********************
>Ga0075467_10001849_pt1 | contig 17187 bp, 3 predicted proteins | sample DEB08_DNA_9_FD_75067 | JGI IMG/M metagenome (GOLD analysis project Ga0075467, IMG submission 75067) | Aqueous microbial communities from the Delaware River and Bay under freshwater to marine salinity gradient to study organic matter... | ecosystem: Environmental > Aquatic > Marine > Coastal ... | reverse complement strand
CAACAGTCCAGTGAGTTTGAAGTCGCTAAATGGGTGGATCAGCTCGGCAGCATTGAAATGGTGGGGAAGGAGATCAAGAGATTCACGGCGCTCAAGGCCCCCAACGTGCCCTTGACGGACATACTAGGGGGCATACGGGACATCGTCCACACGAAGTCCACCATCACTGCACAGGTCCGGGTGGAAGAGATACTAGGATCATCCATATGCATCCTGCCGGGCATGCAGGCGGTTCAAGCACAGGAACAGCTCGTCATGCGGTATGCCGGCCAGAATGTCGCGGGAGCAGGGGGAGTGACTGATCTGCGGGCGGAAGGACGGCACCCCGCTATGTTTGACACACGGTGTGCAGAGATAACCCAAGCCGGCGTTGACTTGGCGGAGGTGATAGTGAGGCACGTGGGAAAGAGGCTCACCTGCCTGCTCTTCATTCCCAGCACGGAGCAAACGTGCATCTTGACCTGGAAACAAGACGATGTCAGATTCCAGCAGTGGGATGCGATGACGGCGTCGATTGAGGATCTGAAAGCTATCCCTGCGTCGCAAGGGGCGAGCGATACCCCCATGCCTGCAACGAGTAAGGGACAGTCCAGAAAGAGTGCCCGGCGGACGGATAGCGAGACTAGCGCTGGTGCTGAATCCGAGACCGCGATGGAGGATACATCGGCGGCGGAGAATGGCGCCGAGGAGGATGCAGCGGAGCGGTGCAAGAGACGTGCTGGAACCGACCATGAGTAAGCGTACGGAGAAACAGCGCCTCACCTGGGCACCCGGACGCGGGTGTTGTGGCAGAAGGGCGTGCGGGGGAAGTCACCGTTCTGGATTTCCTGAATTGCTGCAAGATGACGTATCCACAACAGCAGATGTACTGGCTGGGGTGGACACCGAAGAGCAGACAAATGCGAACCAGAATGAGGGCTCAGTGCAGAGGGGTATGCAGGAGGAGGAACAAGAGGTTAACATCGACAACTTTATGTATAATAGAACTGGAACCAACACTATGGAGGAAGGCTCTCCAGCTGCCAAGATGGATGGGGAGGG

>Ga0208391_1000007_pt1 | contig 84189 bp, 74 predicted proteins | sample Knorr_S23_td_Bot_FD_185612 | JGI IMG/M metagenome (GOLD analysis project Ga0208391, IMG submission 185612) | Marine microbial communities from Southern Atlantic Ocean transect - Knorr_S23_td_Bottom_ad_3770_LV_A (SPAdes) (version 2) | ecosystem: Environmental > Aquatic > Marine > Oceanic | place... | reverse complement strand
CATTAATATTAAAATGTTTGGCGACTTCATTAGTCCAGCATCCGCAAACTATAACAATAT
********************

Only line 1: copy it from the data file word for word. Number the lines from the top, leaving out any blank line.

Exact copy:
>Ga0075467_10001849_pt1 | contig 17187 bp, 3 predicted proteins | sample DEB08_DNA_9_FD_75067 | JGI IMG/M metagenome (GOLD analysis project Ga0075467, IMG submission 75067) | Aqueous microbial communities from the Delaware River and Bay under freshwater to marine salinity gradient to study organic matter... | ecosystem: Environmental > Aquatic > Marine > Coastal ... | reverse complement strand